At that moment, Sanjaya lost his special powers to report the war to Dhritarashtra. He ended his narration to the King deploring him for the absolute destruction and ruin that his actions brought.
In the meanwhile, the charioteer of Dhrishtadyumna alone had escaped the camp while Krutavarma looked the other way. He saved himself to narrate the disaster to the Pandavas. Yudhisthira collapsed at the news while the other Pandavas burned with anger.
Yudhisthira rightly wondered how Draupadi would withstand the loss of all her children. Soon they brought Draupadi and Dhrishtadyumna’s wife to the camp. After a brief collapse into immense grief, the great Queen recovered herself and implored upon the Pandavas to exact a revenge with the death of Ashwatthama.
“I shall give up my life otherwise” declared Draupadi. As evidence, she sought the special gem in Ashwatthama’s head which brought in him so much power and arrogance.
In particular, she addressed Bheemasena as the chief protector of the Pandavas and implored upon him to exact rightful revenge. Already burning in anger, Bheemasena at once proceeded with Nakula as his charioteer.
Srikrishna was worried. He knew that Ashwatthama possessed a special Astra named Brahmashiras. It was only Arjuna who could neutralize Brahmashiras. He chided Yudhisthira for having allowed Bheema to go ahead of Arjuna.
He narrated two incidents about Ashwatthama. When Dronacharya taught Brahmashiras to Arjuna, Ashwatthama was filled with jealousy. He complained to his father that he was not given this Astra. Out of his excessive love for Ashwatthama, Drona made the mistake of presenting it to him too.
But finally, he gave a warning “Ashwatthama – the Astra is not to be released even during an emergency and certainly not on human beings”.
His ‘Moha’ for his son had not blinded Drona completely. He knew that his son had a wavering mind. “My son, I know your mind and your ways. You will not always be in good company. You should be very careful with this Astra”.
These words of caution only angered Ashwatthama further. He set himself out into a fierce wandering of the earth. He reached Dwaraka and was well received by the Yadavas.
In their company and honor, Ashwatthama relieved his anger and indulged himself in pleasure. One day, he met Srikrishna and made an offer. “Krishna, my father has taught me Brahmashiras. I would like to offer the same to you if you were to let me have your Chakra”.
Instead of his customary smile Srikrishna laughed. “Oh the unwise Ashwatthama, you could have any weapon of mine, including the Chakra, if only you could lift them. I do not need your Brahmashiras”. An arrogant Ashwatthama failed to lift any and suffered humiliation.
Srikrishna then lamented his ill-conceived thought. “Ashwatthama, I performed twelve years of Tapas in the Himalayas, while Rukmini performed severe austerities before we received Pradyumna.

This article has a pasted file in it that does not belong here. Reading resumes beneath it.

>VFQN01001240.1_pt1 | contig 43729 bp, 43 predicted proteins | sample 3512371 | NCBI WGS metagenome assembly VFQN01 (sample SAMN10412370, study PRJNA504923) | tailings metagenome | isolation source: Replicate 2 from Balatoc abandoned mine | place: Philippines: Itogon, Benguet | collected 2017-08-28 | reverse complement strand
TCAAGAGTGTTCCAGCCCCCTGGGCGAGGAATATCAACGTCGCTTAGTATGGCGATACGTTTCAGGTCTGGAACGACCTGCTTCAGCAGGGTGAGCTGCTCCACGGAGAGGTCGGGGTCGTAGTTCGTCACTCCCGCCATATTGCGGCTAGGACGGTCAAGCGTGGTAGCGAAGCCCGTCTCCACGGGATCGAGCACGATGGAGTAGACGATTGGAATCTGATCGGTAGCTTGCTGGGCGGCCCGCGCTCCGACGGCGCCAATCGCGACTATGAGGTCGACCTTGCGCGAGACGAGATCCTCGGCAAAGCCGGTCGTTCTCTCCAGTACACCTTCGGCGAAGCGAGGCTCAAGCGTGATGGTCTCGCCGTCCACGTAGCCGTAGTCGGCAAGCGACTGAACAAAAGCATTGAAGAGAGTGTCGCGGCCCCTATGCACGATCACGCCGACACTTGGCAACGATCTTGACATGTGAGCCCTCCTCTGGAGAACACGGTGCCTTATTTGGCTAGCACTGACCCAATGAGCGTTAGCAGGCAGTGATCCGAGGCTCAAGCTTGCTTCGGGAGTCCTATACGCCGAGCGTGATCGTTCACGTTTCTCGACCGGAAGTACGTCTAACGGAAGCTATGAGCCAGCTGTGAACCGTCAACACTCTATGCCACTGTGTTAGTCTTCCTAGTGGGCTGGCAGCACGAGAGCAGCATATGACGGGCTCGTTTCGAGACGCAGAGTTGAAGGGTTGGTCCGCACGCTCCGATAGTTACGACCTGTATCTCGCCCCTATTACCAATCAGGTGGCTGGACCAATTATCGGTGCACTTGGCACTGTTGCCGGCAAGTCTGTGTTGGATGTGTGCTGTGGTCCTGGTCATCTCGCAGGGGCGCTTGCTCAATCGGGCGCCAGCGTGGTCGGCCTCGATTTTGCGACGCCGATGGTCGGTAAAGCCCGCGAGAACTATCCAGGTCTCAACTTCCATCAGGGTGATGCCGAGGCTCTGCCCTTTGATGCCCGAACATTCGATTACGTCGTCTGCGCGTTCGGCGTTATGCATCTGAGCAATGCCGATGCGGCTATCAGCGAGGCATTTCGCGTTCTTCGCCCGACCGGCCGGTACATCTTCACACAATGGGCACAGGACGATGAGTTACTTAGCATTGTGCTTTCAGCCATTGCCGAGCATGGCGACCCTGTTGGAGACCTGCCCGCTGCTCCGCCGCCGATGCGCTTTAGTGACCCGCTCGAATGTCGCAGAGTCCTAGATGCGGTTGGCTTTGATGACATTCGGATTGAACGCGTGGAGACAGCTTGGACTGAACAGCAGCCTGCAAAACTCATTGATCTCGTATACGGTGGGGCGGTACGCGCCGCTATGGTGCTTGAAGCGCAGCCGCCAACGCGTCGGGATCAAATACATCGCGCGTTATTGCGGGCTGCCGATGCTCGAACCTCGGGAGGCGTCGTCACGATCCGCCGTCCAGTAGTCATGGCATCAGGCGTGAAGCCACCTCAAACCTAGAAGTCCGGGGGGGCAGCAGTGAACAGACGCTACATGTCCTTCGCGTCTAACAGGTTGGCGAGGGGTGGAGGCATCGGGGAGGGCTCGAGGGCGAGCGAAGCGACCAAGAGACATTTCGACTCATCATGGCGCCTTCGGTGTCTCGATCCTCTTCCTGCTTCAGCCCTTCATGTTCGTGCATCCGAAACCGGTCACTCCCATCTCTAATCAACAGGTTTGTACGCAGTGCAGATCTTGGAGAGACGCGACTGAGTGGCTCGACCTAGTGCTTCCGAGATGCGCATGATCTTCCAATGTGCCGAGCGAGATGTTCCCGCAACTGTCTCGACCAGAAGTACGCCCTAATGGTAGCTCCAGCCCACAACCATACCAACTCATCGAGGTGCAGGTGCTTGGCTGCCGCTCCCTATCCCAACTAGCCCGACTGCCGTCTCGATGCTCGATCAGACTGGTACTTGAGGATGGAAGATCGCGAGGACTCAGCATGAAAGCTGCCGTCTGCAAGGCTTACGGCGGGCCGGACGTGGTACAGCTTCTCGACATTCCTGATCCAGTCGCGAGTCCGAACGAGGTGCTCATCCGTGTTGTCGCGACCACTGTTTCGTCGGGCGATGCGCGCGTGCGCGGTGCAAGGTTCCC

One must perform great Tapas before receiving anything divine. You should have the ability to contain the same within you.
None of my children ever sought what you did. Why do you need my Chakra?”. Ashwatthama said he wanted to be invincible and even fight Srikrishna himself to establish his superiority.
Srikrishna narrated these two incidents to the Pandavas. He sought that they at once proceed so that Arjuna could face Ashwatthama.
They hurried behind Bheemasena and finally reached the banks of Ganga. Ashwatthama was sitting along with Maharshi Vyasa. Upon seeing Bheemasena, Ashwatthama panicked and immediately released Brahmashiras with the effect of “Apandaveya – let there be no more Pandavas”.
Srikrishna called Arjuna twice with an uncharacteristic concern. “Arjuna, Arjuna – release the Brahmastra immediately to neutralize Brahmashiras. Arjuna performed his prayers and summoned Brahmastra. “Let good fall upon the son of Acharya.
Let good fall upon me and my brothers. I only seek to neutralize the Brahmashiras released by Acharyaputra”. He bowed to all gods, sages, and elders before releasing the Brahmastra called Brahmshiras.
The two weapons approached each other with great ferocity. The Universe trembled. All the gods, sages, and other heavenly beings assembled in the sky with great concern about the impending destruction.
Maharshi Vyasa and Maharshi Narada woke up from the heat resulting from the conflict. They ascended to the sky and stood between the two Astras.
They could only momentarily hold them from a clash but not neutralize them. The Astras could only be neutralized by ones who released them.
“They wondered why they sought to destroy themselves and the universe. They implored upon them to withdraw the weapons immediately.
The Astra was special and divine. Only those who performed strict austeries, ones with absolute control over one’s own senses could withdraw a released Astra such as this.
Arjuna could but Ashwatthama could not. He lamented his inability to do so not possessing the right Tapas. Maharshi Vyasa praised the highest Kshtradharma demonstrated by Arjuna.
He wondered why Ashwatthama had chosen to release Brahmashiras to kill Pandavas. He urged him to give up the gem in his head so that Pandavas could spare his life in return.
Ashwatthama explained the importance of that Mani. He agreed to give up the same to the Pandavas but lamented his inability to withdraw the Astra. It had to meet exactly that end for which it was released.
Ashwatthama had said “Apandaveya” and that had to come true. He decided to direct it to the Pandava Garbha – the future of Pandavas ie., the womb of Uttaraa, Abhimanyu’s wife.
Srikrishna was furious. He reminded Ashwatthama of the prediction of a Sadhu that Uttara would give birth to a son who would continue the lineage of the Pandavas after this testing time.